Why the leaked nudes of Leslie Jones are a bigger deal than it seems
This morning "SNL" cast member and Ghostbusters star Leslie Jones woke up to pictures of her own naked body on her website.
Hackers were able to gain access either to her iCloud or cell phone, as well as many of her passwords.
Then hackers posted a ton of private pictures, like her driver's license, passport -- and nude photographs, including ones that looked like she was in the middle of a sex act -- on her website. As well as a tribute to the Cincinnati Zoo's deceased gorilla Harambe. Connecting Jones, in a very racist way, to the primate.
The hacks have been taken down, and the FBI is now investigating. But, the story has been massively widespread and is spurring many debates about racism, privacy, online harassment and the sharing of nude pictures.
— Trisha Hershberger (@thatgrltrish) August 25, 2016
What happened to Leslie Jones today was not only a violation of privacy. It was also sexual assault.
— Andy Kenareki (@AndyKenareki) August 24, 2016
And the actress is also receiving tons of support online.
Do not give your eyeballs to this racist, hate-filled, misogynoir crime. I #StandWithLeslie ??
— KATY PERRY (@katyperry) August 24, 2016
these acts against leslie jones....are sickening. its racist & sexist. it's disgusting. this is hate crimes. this aint "kids joshing round"
— Questlove Gomez (@questlove) August 24, 2016
— Padma Lakshmi (@PadmaLakshmi) August 25, 2016
— ilana glazer (@ilazer) August 25, 2016
We #StandWithLeslie to call out injustice in all its forms. Women's bodies are not for your entertainment, your violation, or your ownership
— ACLU National (@ACLU) August 25, 2016
Apparently, you can't be black and a woman and in a beloved franchise without being humiliated and violated and abused. #StandWithLeslie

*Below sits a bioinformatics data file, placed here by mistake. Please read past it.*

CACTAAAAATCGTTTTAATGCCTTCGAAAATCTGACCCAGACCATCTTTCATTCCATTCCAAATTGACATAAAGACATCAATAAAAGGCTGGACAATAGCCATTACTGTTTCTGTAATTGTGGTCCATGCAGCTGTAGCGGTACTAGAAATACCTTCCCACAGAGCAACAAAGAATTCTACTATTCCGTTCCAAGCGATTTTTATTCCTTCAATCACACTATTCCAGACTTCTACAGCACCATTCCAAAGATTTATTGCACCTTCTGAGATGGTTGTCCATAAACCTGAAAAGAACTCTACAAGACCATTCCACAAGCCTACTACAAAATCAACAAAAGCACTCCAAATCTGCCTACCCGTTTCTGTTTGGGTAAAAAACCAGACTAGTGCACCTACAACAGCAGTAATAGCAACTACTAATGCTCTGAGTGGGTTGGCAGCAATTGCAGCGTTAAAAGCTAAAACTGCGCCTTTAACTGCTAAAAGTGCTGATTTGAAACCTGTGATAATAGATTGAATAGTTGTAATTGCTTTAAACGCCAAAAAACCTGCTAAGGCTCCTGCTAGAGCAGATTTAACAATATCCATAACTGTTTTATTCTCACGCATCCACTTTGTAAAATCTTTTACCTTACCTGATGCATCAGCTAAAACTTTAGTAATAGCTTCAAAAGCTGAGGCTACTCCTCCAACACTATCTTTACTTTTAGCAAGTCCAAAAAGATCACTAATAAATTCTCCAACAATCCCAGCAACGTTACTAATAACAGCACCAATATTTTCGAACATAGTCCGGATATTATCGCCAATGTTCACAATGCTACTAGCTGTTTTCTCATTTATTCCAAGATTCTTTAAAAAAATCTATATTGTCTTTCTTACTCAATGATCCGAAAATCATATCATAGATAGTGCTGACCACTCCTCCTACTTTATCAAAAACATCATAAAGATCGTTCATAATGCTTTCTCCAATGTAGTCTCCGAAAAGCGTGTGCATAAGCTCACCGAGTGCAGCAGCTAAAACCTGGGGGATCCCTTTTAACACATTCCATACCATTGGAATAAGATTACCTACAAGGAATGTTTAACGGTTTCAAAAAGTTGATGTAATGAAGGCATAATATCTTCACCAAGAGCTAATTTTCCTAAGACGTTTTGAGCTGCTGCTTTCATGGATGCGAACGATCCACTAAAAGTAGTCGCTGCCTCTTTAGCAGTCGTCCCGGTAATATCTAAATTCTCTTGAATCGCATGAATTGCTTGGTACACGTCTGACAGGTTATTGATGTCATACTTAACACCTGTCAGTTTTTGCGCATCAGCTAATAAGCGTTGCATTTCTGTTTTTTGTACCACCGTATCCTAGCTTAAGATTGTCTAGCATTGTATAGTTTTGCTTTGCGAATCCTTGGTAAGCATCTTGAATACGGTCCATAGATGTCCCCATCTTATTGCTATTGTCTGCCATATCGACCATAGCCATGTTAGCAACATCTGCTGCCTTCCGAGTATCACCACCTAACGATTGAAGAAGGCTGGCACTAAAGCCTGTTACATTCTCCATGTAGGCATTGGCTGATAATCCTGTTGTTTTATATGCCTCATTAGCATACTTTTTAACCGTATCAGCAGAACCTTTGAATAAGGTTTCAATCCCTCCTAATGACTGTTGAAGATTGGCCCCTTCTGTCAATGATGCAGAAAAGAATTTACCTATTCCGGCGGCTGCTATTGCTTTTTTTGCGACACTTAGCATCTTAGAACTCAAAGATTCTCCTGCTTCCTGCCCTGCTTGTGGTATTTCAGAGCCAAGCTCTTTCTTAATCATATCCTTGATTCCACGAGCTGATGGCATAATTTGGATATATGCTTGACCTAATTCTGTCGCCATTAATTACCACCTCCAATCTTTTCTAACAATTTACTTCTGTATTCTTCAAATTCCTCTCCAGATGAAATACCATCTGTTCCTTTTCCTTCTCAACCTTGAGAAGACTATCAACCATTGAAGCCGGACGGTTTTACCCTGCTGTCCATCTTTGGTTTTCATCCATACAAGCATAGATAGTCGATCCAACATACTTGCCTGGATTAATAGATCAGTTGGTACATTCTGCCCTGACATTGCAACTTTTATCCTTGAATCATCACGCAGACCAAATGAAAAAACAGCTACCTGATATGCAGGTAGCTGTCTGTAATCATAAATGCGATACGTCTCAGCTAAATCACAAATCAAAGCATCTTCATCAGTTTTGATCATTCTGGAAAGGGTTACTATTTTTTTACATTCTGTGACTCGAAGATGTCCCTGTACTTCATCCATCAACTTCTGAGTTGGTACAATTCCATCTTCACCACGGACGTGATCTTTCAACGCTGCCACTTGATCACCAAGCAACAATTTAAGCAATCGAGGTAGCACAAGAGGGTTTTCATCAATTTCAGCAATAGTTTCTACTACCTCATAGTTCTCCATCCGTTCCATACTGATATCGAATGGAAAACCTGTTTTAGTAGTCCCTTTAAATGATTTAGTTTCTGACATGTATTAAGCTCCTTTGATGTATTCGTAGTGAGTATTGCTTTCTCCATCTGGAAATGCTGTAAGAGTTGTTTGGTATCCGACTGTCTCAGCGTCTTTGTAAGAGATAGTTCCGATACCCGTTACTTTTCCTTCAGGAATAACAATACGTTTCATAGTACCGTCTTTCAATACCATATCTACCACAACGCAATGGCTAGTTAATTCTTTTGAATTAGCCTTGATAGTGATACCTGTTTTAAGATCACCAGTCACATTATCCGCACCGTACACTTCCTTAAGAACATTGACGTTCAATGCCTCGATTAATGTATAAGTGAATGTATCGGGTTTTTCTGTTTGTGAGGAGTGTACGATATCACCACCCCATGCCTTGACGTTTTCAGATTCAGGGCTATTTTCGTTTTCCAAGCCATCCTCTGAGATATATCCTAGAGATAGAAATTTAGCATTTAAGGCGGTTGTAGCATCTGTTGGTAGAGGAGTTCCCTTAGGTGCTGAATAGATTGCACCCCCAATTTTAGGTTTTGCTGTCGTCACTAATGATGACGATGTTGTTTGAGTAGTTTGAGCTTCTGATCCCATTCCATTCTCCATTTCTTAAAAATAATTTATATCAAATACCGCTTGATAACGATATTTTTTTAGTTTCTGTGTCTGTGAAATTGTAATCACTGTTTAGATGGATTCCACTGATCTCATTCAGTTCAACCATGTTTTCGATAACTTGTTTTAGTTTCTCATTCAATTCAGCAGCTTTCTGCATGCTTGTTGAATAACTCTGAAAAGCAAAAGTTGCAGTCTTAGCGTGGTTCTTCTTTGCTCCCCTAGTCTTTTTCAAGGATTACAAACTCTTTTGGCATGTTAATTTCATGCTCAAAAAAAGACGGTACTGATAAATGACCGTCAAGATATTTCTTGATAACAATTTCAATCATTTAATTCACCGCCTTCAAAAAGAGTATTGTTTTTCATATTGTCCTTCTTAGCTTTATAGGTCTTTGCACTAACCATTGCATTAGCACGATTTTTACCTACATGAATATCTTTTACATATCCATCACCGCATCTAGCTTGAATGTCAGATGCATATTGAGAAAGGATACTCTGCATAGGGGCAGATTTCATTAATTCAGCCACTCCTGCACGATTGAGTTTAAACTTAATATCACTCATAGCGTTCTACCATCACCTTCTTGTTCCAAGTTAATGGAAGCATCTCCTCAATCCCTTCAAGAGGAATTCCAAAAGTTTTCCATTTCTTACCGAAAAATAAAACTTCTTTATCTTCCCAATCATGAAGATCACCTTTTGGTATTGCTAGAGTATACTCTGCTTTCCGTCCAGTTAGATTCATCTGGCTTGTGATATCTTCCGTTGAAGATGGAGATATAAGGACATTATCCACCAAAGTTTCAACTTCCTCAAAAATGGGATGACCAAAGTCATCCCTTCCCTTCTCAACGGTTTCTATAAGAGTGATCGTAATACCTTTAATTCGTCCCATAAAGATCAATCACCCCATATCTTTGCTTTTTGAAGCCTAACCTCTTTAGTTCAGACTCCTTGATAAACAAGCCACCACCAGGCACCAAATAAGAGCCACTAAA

— Lukas Ridge (@LukasRidge) August 25, 2016
Jones, who is no stranger to online harassment, has been at the heart of the debate around hate speech online, especially on Twitter, this summer.
Earlier this summer Jones was repeatedly and viciously attacked online. Among other things, trolls called her a slew of racial slurs after Ghostbusters came out.
Milo Yiannopoulos, a conservative writer with a massive online following, was the catalyst for many of these attacks when he criticized Jones and her role in the Ghostbusters' movie.
At the times Jones tweeted:
“Twitter, I understand you got free speech I get it. But there has to be some guidelines when you let spread like that. You can see on the…Profiles that some of these people are crazy sick. It’s not enough to freeze Acct. They should be reported.”
In response, Twitter banned Yiannopoulos, although many are arguing that the writer himself wasn't harassing Jones and didn't summon his followers to do so either -- and that what he did do is protected by free speech and wasn't hate speech. But others argue that his pointed criticisms of the comedian spurred his followers to launch a vicious hate campaign that Twitter hoped to eliminate like a snake -- by cutting off the head.
Revenge porn lawyer Marc Randazza as well as many others believe that had Yiannopoulos not been blocked from Twitter, this hack probably would not have happened. He said:
"This guy’s got millions of fans, so just do the numbers, man. All you need is one out of 10 million to have the motivation to do this. Now, I’ll bet there was one in 100,000 that had the motivation to do this … maybe one in 200,000 had the motivation and the ability.”
What do you think? How should hate speech be tackled and monitored on the internet?
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Allison is originally from Fresno, California, but made her way to the beautiful Central Coast, where she is a student at UC Santa Cruz, earning a degree in both history and politics, working as a reporter for City on a Hill Press, and guzzling gallons of coffee. She is a lover of television and all things Amy Poehler. Follow her embarrassing attempts at jokes on Twitter @alleyrenee16.